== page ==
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Graf Fitti

Line drawing of Graf Fitti

Displacement 11,900 tons
Armament 1 x 3   11"
4 x 1   6" + TT
Med + Lt. AA
Aircraft 16
Speed 30 knots
VTS Rating   (1)   2   6 1

The three Deutschland-class panzerschiffs that Germany built to jumpstart a new, modern Navy in the 30's astounded the world with their powerful armament on such a small (supposedly 10,000 tons, but more like 12,500 tons) hull. Coined "Pocket Battleships" by no less than Winston Churchill himself, they were really little more than a very heavy cruiser. Faster than anything they couldn't outshoot (save for three British battlecruisers) and more powerful than anything they couldn't outrun, they were "ideal" for commerce raiding on the high seas. Even the Japanese thought about making something similar, but never got around to making the Thomburi nor Chichibu written about elsewhere in this site. In the mid 30's the Deutschland's were a novel and clever warship. By the end of the decade, however, new fast battleships and more plentiful aircraft carriers were being built by all her enemies, so the writing was on the wall that the concept was doomed. The Germans actually DID conceive of turning these ships into aircraft carriers, but along with so many other projects, failed for lack of official interest, funds, and labor.

In "Grand Fleet", Hermann Göring takes an avid interest in naval aviation. Britain, France and even Italy had experimental carriers, but Germany had yet to put anything but scout seaplanes aboard naval ships. Because the recent London naval treaty allowed 25% of "cruisers" to carry attack planes, he commanded that the next panzerschiff be altered to accommodate wheeled aircraft. Italian assistance was readily accepted to speed the conversion. An experimental flight deck was erected over the removed stern 11" turret to test the concept of an aircraft-capable gunship. A more thorough conversion moved the superstructure forward and to the right, and added a hangar and single lift. "Loss" of a triple 11" turret and four 6" guns was theoretically offset by far-ranging attack aircraft and slightly higher speed. With her radar-directed guns and 16 Arado Ar-196T scout-bombers (wheeled versions of the floatplane with highly-folded wings for storage) she was considered an ideal "corsair" commerce raider.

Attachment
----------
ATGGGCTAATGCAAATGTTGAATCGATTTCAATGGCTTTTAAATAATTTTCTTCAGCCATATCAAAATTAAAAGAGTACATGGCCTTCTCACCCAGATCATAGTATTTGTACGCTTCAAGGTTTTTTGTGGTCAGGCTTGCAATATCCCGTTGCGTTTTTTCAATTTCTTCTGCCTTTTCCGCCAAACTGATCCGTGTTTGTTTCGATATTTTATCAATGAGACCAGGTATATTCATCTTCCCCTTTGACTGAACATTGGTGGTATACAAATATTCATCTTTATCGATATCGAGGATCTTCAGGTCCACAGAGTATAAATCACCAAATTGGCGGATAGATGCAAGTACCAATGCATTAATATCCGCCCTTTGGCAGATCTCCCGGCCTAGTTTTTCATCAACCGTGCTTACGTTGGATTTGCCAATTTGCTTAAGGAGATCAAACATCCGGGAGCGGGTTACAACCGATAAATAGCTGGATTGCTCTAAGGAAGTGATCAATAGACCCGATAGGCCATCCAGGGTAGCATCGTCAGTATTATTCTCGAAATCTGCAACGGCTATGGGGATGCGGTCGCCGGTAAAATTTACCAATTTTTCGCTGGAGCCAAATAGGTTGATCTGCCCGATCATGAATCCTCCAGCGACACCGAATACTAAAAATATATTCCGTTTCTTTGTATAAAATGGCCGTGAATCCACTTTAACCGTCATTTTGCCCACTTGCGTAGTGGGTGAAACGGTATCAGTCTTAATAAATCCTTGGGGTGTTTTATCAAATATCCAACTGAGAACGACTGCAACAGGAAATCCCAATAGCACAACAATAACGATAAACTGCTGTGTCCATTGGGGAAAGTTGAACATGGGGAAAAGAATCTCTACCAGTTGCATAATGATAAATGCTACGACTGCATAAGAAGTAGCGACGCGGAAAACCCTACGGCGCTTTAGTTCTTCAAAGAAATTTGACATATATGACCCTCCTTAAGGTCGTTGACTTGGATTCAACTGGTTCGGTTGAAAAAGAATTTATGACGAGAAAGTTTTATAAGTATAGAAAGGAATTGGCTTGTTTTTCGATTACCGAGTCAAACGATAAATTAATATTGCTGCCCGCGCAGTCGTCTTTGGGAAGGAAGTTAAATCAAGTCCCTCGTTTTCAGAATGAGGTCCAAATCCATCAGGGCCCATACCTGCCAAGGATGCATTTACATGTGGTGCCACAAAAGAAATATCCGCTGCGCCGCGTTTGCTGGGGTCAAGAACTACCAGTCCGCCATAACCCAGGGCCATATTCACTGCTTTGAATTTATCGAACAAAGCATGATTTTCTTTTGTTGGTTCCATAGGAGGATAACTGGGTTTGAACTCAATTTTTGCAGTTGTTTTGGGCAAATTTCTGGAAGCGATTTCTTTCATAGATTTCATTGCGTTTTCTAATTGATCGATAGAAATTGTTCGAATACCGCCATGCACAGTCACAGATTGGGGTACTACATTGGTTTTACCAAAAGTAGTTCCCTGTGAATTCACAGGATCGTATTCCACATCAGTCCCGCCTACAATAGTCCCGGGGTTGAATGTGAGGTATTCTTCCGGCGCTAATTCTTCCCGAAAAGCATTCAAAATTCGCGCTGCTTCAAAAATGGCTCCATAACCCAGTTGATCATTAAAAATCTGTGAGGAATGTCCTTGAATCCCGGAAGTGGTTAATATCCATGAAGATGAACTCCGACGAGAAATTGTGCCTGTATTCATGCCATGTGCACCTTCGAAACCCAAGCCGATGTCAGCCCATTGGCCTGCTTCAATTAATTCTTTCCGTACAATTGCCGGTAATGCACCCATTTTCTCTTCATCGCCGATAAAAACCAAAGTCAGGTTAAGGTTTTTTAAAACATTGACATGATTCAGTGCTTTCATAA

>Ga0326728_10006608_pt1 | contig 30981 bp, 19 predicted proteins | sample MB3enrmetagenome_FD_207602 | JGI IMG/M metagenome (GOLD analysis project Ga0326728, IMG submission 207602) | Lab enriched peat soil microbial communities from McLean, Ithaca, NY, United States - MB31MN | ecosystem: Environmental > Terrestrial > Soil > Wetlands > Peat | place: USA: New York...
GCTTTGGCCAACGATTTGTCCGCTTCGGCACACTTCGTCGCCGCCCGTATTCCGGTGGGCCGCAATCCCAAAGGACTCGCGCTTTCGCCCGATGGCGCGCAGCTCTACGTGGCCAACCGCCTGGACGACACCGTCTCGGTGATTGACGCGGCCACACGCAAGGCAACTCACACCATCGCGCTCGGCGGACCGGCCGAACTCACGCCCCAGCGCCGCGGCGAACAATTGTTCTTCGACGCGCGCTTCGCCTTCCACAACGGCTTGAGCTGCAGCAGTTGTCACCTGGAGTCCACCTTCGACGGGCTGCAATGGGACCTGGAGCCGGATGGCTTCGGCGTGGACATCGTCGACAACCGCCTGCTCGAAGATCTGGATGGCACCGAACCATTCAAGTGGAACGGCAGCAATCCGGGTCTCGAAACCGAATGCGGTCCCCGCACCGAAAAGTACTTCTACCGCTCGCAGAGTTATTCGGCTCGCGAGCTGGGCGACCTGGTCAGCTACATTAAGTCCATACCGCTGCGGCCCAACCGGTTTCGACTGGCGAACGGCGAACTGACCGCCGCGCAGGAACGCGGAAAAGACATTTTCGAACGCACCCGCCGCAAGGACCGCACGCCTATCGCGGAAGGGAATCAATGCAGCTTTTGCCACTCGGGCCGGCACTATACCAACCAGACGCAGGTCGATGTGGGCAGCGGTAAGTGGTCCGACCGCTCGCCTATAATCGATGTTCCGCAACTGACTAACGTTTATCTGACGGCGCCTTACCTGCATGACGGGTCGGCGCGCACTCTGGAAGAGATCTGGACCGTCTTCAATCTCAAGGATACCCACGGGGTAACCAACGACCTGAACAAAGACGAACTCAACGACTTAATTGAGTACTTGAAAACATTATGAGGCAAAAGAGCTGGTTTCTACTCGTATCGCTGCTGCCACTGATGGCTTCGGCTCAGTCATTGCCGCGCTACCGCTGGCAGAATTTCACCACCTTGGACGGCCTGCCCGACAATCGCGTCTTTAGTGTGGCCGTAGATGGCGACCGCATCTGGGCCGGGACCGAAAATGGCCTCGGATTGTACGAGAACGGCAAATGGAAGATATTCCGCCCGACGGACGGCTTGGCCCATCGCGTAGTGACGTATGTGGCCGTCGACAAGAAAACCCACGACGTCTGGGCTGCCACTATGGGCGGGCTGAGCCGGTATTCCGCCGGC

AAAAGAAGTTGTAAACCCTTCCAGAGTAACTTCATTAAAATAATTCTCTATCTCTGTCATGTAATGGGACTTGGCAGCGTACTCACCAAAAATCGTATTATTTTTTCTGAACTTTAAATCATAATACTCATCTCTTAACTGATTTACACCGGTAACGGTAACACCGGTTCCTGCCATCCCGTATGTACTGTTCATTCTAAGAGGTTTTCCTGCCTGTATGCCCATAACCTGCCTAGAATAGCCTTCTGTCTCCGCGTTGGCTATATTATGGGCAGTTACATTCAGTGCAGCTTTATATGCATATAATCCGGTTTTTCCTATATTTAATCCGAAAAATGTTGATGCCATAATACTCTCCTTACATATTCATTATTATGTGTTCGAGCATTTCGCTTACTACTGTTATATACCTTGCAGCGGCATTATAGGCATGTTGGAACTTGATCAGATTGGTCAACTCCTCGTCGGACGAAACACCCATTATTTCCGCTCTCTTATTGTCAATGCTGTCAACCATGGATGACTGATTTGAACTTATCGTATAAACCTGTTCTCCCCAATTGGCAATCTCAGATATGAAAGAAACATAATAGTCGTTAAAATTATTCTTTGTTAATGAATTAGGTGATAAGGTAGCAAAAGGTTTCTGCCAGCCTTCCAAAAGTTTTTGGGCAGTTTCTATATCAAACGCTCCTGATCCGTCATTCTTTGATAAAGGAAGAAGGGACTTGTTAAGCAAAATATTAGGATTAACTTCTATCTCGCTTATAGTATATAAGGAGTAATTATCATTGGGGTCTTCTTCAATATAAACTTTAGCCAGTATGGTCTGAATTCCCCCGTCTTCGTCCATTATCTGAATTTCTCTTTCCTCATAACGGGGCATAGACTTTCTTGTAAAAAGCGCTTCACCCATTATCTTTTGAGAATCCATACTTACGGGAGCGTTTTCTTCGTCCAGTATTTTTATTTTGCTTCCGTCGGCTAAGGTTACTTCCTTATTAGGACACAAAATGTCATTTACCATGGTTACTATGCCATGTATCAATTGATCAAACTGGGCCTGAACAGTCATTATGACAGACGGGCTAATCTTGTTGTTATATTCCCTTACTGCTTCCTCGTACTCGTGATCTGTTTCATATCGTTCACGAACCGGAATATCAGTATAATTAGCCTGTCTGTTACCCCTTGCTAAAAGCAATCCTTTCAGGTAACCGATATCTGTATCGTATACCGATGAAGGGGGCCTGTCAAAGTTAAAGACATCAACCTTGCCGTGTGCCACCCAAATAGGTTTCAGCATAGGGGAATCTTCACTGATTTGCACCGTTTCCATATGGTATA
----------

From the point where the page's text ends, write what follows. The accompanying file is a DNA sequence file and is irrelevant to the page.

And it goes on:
Conti di Fitti was an obscure Italian nobleman and patriot from Lombardy who helped Bismarck's Germany defeat Austria in 1866. Hitler wanted to honor and impress his "friend" Benito Mussolini, and thank him for his naval assistance, so named the most recent additon to his renascent Kriegsmarine Graf Fitti.

Along with panzerschiff Admiral Scheer, Graf Fitti slipped out to sea prior to the planned start of war, bound for the Indian Ocean. Spreading alarm and uncertainty, she sank or captured several merchantmen off Mauritius. HMS Cumberland, responding to the RRR ran afoul of Graf Fitti's scout-bombers and was last seen settling into the ocean. Graf Fitti's captain sailed in her direction to pick up survivors, but the hull of the Cumberland lay suspended in the water, just barely submerged, and Graf Fitti collided with it. Forced to seek immediate repairs, she headed for Italian Somaliland. Agents in Mogadishu harbor informed the British Admiralty of her arrival and condition and all Allied units operating East of Suez planned to converge on her. From their Maldive Islands base came the carrier Hermes and cruiser HMAS Canberra. Hastily repaired, Graf Fitti put to sea and her Arados found Canberra and attacked, but evasive manuvering by the British cruiser and accurate AA fire kept damage to a minimum. Swordfish torpedo bombers from Hermes attacked through shell splashes like church steeples as Graf Fitti's main armament shot futilely at the water in front of them. Two torpedoes found their mark and the resulting list made flight operations and starboard gunnery operations nearly impossible. With Swordfish spotting, Canberra approached Graf Fitti's starboard side and her 8" shells thoroughly wrecked the powerful little carrier.

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